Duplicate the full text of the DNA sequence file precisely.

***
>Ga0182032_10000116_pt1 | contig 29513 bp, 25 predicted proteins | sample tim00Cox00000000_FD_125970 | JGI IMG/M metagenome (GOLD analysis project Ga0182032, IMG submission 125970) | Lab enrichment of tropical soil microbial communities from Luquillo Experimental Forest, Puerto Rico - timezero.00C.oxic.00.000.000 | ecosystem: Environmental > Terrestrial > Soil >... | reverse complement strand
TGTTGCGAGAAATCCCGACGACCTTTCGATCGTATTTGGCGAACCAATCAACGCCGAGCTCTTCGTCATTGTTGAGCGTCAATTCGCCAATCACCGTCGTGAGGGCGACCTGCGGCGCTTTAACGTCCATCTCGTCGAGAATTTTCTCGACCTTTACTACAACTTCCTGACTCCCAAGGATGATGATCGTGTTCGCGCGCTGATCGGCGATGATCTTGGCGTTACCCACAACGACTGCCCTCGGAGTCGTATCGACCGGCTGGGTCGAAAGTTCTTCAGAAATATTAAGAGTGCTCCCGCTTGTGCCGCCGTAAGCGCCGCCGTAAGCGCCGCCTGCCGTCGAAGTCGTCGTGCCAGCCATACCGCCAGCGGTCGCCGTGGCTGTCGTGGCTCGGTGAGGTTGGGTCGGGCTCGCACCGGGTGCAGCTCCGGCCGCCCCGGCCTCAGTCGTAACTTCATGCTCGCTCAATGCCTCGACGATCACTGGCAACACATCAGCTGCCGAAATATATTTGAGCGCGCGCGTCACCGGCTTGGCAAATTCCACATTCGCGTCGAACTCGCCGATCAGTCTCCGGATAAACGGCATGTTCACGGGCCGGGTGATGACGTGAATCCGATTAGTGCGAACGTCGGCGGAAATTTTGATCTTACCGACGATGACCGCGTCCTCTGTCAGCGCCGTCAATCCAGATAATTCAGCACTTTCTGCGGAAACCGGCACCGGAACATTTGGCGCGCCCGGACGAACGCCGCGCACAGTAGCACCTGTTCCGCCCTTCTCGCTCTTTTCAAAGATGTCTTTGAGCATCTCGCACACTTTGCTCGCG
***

>Ga0182032_10000116_pt1 | contig 29513 bp, 25 predicted proteins | sample tim00Cox00000000_FD_125970 | JGI IMG/M metagenome (GOLD analysis project Ga0182032, IMG submission 125970) | Lab enrichment of tropical soil microbial communities from Luquillo Experimental Forest, Puerto Rico - timezero.00C.oxic.00.000.000 | ecosystem: Environmental > Terrestrial > Soil >... | reverse complement strand
TGTTGCGAGAAATCCCGACGACCTTTCGATCGTATTTGGCGAACCAATCAACGCCGAGCTCTTCGTCATTGTTGAGCGTCAATTCGCCAATCACCGTCGTGAGGGCGACCTGCGGCGCTTTAACGTCCATCTCGTCGAGAATTTTCTCGACCTTTACTACAACTTCCTGACTCCCAAGGATGATGATCGTGTTCGCGCGCTGATCGGCGATGATCTTGGCGTTACCCACAACGACTGCCCTCGGAGTCGTATCGACCGGCTGGGTCGAAAGTTCTTCAGAAATATTAAGAGTGCTCCCGCTTGTGCCGCCGTAAGCGCCGCCGTAAGCGCCGCCTGCCGTCGAAGTCGTCGTGCCAGCCATACCGCCAGCGGTCGCCGTGGCTGTCGTGGCTCGGTGAGGTTGGGTCGGGCTCGCACCGGGTGCAGCTCCGGCCGCCCCGGCCTCAGTCGTAACTTCATGCTCGCTCAATGCCTCGACGATCACTGGCAACACATCAGCTGCCGAAATATATTTGAGCGCGCGCGTCACCGGCTTGGCAAATTCCACATTCGCGTCGAACTCGCCGATCAGTCTCCGGATAAACGGCATGTTCACGGGCCGGGTGATGACGTGAATCCGATTAGTGCGAACGTCGGCGGAAATTTTGATCTTACCGACGATGACCGCGTCCTCTGTCAGCGCCGTCAATCCAGATAATTCAGCACTTTCTGCGGAAACCGGCACCGGAACATTTGGCGCGCCCGGACGAACGCCGCGCACAGTAGCACCTGTTCCGCCCTTCTCGCTCTTTTCAAAGATGTCTTTGAGCATCTCGCACACTTTGCTCGCG